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United States Court of Appeals,Federal Circuit.


No. 02-1539.

Decided: July 11, 2003

Before NEWMAN, RADER, and DYK, Circuit Judges. Myron Cohen,Cohen, Pontani, Lieberman & Pavane, of New York, NY, argued for appellant.   With him on the brief were Lance J. Lieberman and Jeremy Kaufman. Stephen Walsh, Associate Solicitor, of Arlington, VA, argued for the Director of the United States Patent and Trademark Office.   With him on the brief were John M. Whealan, Solicitor, and Nancy C. Slutter, Associate Solicitor.   Of counsel were Cynthia C. Lynch and William G. Jenks, Associate Solicitors.

Les Halles De Paris J.V. (Les Halles or applicant), appeals the Trademark Trial and Appeal Board's (Board) refusal to register its mark-LE MARAIS-for restaurant services.   Citing section 2(e)(3) of the Lanham Act, 15 U.S.C. § 1052(e)(3) (2000), the Board concluded that the mark was primarily geographically deceptively misdescriptive.   See In re Les Halles de Paris J.V., 2002 WL 850842, 2002 TTAB LEXIS 263, at *12-14.   Because the Board applied an outdated standard for section 2(e)(3), this court vacates and remands.


On July 14, 1999, Les Halles filed its application to register the service mark LE MARAIS in connection with “restaurant services” in International Class 42.   The application documented use of the mark from as early as June 4, 1995, as the name for Les Halles' restaurant in New York that serves a French kosher cuisine.   The United States Patent and Trademark Office (PTO) concluded that the mark is primarily geographically deceptively misdescriptive under section 2(e)(3) and refused to register it on the Principal Register.   After rejecting Les Halles' request for reconsideration, the PTO made its refusal to register the mark final on September 12, 2000.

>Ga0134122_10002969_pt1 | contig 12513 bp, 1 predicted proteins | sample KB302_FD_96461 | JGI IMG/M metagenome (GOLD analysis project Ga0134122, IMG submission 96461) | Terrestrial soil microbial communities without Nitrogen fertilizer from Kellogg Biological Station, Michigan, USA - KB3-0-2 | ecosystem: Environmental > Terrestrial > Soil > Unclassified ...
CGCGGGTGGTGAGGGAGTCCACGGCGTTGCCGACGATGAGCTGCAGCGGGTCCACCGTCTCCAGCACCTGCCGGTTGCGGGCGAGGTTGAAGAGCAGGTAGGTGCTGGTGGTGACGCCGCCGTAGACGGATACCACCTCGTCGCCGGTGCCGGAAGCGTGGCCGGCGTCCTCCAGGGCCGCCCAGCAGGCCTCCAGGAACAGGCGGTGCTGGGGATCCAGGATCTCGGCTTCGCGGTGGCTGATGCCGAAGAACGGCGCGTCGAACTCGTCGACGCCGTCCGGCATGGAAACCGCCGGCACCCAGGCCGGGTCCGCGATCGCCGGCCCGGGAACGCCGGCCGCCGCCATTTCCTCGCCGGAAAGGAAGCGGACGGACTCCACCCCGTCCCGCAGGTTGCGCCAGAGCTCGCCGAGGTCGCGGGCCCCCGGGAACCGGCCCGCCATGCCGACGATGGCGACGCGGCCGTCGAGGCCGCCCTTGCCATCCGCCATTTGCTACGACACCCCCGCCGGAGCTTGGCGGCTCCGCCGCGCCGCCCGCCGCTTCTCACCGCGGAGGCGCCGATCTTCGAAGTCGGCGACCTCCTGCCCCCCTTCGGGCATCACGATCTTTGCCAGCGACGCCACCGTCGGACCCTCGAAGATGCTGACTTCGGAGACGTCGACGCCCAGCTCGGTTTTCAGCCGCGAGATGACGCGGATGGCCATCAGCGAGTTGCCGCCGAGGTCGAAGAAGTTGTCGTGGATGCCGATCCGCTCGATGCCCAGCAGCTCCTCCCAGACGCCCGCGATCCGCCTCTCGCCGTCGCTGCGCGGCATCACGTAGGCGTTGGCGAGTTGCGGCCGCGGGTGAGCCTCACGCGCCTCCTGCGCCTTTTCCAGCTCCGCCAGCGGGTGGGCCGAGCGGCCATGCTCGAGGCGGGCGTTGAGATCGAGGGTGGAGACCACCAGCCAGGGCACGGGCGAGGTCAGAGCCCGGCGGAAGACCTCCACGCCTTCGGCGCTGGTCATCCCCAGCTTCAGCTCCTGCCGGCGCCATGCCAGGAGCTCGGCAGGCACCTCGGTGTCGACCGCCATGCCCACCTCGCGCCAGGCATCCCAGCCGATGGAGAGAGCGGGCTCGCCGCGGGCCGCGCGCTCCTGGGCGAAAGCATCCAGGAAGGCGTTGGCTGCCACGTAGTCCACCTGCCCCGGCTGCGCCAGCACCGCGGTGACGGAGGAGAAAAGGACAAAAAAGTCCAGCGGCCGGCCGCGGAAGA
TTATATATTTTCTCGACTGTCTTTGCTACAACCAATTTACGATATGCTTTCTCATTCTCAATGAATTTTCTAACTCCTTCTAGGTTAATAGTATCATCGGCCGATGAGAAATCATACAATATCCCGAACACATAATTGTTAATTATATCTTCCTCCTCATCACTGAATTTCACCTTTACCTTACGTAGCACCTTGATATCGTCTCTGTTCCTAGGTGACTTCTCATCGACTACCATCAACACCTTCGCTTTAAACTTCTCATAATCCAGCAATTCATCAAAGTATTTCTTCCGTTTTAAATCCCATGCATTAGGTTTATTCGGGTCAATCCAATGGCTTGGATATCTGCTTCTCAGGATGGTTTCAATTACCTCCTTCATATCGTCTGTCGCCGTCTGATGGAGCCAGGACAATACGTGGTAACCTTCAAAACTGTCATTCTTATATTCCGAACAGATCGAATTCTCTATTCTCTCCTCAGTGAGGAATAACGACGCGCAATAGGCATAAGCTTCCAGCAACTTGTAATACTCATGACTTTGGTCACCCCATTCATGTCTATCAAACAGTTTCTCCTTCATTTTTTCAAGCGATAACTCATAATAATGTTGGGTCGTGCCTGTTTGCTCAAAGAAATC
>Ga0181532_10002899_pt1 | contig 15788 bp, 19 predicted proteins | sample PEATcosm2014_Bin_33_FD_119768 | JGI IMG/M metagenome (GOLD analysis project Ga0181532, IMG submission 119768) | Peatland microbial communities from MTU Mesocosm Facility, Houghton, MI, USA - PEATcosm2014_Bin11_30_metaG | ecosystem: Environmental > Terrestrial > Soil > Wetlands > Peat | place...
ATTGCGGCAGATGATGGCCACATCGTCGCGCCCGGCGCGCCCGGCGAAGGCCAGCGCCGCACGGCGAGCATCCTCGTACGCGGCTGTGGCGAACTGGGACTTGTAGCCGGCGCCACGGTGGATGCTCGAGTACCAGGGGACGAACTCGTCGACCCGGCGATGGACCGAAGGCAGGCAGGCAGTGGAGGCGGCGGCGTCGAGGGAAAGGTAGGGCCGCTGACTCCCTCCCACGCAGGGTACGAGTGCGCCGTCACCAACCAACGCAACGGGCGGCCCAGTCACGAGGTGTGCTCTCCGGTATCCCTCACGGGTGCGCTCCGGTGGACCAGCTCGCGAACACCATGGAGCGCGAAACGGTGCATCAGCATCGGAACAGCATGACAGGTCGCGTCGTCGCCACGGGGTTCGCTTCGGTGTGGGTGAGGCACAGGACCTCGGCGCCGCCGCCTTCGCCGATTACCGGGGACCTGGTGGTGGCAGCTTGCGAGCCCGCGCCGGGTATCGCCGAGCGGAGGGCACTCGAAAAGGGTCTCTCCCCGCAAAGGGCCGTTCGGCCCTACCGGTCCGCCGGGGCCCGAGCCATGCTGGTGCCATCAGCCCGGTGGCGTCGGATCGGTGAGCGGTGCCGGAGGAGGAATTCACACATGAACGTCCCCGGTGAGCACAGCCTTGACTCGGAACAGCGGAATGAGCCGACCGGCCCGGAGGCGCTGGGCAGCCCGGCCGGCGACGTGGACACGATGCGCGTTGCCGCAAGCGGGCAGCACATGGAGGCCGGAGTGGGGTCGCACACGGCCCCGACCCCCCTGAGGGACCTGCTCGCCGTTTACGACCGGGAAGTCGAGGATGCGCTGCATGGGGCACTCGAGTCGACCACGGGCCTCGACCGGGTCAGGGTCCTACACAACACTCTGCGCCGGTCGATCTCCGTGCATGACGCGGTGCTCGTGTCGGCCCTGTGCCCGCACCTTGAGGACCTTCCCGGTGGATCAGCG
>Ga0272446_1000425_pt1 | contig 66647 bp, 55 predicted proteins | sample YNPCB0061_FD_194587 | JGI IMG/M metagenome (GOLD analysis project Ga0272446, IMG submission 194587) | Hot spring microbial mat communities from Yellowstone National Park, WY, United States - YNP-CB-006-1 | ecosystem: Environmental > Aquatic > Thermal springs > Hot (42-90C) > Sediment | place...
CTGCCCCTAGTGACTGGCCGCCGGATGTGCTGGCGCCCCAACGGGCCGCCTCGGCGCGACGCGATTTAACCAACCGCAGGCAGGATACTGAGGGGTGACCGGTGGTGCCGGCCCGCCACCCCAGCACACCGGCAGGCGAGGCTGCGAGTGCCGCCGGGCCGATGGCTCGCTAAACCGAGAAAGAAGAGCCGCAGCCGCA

Les Halles appealed to the Board, which affirmed the PTO's refusal to register Les Halles' mark.*  As evidence that the mark uses misdescriptive geographic terms, the Board referred to articles and travel brochures about the Jewish quarter or neighborhood in Paris known as Le Marais.   This record evidence included various statements about Le Marais being a fashionable Jewish area in Paris with fine restaurants.   For example, one article stated:  “Over the years Le Marais has moved from obscurity into a gilded age of offbeat and fashionable galleries, restaurants, chic boutiques and unusual museums.”   Another article referenced Le Marais as “[t]he old Jewish Quarter ․ [which] blends chic apartment renovations with tiny cafes, fine new restaurants and ancient synagogues, all on narrow, sinuous streets.”